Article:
KWSO News for 2/26/20

The Warm Springs Children’s Protective Services (CPS) and tribal management are planning to meet this week with representatives of “Every Child”, a non-profit group supporting vulnerable children and families. The Central Oregon Affiliation of Every Child has met with Cecelia Collins, director of CPS, who pointed out some of the most pressing needs, such as a playground, the outdoor areas and improvements to the Building. Another tour is planned for this week, with tribal management, with the hope that Every Child could weigh the idea and present the information for their funding. Mrs. Collins also updated council on challenges facing CPS in response to the Family First Act which includes provisions that have serious consequences for the tribal group home. One such instance is requiring the child’s temporary shelter provider to locate the child to a private home within two weeks and anything beyond that would no longer qualify for federal reimbursement.

With the passing of the Student Success act in Oregon, the Warm Springs K-8 academy is looking to add more staff positions in the next school year that will help fill needs for the school. The purpose of the funding is, in part, to increase academic achievements and reduce academic disparities for students of color, and other “student groups who have historically experienced academic disparities.” An aspect of the new programs will be addressing gaps that a student may have in math or literacy from a previous grade. The New funding is going to help add positions such as a School Counselor, Middle School Math Teacher, Mental Health Specialist, Intervention Specialist and others for the upcoming 2020-2021 school year.

The nation’s longest-running Indian boarding school turns 140 this week. As KLCC’s Brian Bull reports, the Chemawa Indian School in Salem held a birthday pow-wow event this weekend. “Originally started as a government-authorized initiative to assimilate native people, the school has weathered financial challenges, relocated campuses, and upheavals in both enrollment and staff. In 20-17, Oregon Public Broadcasting concluded a three-year investigation that found academic, health, and safety gaps, leading to reforms and more congressional oversight. Today, Chemawa’s emphasis is on celebrating and preserving culture, and giving students the best preparation for success on and beyond its campus. Several hundred people filled the Chemawa Indian School gym for a day of dancing, singing, and drumming. [I’m Brian Bull reporting in Salem.”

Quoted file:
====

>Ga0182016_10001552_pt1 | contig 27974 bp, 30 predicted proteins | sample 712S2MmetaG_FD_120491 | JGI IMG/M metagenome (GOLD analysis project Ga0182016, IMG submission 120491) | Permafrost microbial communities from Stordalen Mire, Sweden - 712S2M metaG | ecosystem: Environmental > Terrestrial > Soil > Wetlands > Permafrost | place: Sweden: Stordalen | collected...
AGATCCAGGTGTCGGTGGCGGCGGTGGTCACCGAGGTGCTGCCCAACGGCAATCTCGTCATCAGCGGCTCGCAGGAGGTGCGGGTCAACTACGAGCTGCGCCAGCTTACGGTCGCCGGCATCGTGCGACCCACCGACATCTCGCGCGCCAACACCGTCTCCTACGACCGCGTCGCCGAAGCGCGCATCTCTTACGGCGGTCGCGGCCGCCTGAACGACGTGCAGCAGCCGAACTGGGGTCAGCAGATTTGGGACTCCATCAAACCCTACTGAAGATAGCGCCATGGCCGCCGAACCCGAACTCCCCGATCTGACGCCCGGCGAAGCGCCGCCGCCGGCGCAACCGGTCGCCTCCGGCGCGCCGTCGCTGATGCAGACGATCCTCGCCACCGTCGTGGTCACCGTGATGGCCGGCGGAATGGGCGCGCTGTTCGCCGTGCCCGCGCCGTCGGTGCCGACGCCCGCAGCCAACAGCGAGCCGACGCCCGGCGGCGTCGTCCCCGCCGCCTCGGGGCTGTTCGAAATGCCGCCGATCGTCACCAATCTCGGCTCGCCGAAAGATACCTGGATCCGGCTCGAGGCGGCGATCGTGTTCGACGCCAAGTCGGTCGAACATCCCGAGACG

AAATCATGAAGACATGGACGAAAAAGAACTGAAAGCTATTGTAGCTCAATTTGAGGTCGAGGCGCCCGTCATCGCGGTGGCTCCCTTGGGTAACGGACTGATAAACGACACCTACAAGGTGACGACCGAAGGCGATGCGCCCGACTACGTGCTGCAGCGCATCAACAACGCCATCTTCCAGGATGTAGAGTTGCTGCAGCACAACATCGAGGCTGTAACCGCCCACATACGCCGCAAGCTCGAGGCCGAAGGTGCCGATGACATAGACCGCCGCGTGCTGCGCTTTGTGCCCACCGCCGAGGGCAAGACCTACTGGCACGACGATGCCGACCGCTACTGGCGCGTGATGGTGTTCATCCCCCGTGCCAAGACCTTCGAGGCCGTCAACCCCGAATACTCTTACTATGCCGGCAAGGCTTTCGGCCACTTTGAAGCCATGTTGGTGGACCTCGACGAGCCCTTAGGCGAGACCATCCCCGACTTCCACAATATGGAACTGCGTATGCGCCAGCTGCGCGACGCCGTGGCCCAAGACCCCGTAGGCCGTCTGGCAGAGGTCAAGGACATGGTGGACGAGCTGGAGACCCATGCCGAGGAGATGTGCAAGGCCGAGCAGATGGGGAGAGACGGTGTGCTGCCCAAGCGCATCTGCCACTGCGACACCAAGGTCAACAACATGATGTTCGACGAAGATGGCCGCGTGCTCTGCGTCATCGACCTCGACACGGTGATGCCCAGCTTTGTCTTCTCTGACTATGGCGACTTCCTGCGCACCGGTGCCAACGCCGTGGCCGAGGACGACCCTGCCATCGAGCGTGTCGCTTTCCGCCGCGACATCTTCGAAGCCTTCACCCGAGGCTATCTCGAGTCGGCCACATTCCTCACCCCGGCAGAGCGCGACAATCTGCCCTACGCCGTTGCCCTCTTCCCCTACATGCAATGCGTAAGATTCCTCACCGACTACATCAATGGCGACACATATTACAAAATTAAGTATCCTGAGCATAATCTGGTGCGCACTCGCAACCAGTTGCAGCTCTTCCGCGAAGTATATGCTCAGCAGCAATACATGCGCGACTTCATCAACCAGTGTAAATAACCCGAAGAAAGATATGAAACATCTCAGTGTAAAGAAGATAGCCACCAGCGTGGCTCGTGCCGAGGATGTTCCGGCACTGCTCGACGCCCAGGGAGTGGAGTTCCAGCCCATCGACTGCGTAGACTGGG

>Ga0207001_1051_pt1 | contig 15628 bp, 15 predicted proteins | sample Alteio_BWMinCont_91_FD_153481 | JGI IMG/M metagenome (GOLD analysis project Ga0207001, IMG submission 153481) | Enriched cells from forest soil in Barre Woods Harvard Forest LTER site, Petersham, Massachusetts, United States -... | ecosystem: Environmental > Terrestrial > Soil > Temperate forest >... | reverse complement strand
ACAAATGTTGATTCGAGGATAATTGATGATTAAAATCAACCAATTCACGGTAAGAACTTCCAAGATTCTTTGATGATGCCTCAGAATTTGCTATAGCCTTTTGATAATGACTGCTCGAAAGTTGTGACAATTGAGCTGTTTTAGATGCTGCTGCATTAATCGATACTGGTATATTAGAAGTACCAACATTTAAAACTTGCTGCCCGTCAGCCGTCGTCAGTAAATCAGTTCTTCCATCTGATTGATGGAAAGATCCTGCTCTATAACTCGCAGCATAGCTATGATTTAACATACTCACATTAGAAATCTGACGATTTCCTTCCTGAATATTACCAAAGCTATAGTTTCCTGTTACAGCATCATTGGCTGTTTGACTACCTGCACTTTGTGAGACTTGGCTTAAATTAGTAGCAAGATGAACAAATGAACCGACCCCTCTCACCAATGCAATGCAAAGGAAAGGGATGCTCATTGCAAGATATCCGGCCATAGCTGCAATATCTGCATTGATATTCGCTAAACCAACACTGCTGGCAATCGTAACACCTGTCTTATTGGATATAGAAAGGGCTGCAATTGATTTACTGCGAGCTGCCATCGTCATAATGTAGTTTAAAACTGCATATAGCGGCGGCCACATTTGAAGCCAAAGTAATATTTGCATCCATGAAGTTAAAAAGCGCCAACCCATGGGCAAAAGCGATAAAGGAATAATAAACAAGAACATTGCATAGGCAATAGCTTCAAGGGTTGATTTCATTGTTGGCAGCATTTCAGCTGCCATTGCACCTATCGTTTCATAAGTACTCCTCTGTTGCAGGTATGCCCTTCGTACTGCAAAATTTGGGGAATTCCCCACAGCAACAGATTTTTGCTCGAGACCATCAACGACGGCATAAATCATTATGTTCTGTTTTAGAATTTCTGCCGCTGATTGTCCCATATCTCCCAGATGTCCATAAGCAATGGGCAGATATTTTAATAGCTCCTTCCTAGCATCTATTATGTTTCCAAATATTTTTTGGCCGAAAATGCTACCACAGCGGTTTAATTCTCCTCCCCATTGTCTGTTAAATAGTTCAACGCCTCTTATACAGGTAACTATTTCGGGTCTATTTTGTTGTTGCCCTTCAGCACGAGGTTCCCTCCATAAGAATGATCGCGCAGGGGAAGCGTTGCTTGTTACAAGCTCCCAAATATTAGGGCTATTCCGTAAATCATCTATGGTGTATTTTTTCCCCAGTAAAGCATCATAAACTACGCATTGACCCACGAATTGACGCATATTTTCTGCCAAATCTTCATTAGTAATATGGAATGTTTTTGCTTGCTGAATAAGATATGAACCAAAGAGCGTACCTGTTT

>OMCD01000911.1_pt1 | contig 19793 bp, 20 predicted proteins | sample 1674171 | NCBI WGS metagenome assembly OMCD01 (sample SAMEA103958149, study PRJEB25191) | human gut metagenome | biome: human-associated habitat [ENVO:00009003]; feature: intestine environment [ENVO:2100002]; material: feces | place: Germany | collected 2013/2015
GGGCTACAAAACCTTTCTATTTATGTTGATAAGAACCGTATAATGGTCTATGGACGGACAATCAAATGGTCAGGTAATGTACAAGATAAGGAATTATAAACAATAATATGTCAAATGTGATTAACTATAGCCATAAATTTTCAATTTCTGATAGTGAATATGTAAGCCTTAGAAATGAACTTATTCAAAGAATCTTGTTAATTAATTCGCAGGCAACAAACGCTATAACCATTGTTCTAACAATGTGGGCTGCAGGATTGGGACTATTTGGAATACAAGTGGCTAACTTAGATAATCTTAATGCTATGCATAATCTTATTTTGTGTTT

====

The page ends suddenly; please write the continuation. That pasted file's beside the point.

Oregon Democrats are rebutting their Republican legislative colleagues who have walked away from the Capitol. Republicans in both the Oregon House and Senate are boycotting Salem over climate change legislation. Republicans want Democrats to refer the cap-and-trade bill to voters. Yesterday, Democrats fired back. During a rally, Sen. Shemia Fagan, of Portland, said the people have already voted and that’s why Democrats hold a supermajority in both chambers. “Let the people vote, we are told. OK, OK. But I’m having a memory of an election when Oregonians voted and chose our lawmakers. So if you already voted for candidates who promised to make climate change a top priority, make a little noise.” Both chambers require at least two-thirds of their members be present to conduct business.

A lecturer at Harvard Law School says an investigation by 39 states leaves Juul Labs with little choice but to change its marketing practices. James Tierney said Tuesday that “when you see these kinds of numbers, it means they’re in a world of hurt.” Attorneys general from Connecticut, Florida, Nevada, Oregon and Texas say they will lead the multi-state investigation into San Francisco-based Juul. The company also is facing lawsuits from teenagers and others who say they became addicted to the company’s vaping products. Juul says it has halted television, print and digital advertising and eliminated most flavors.

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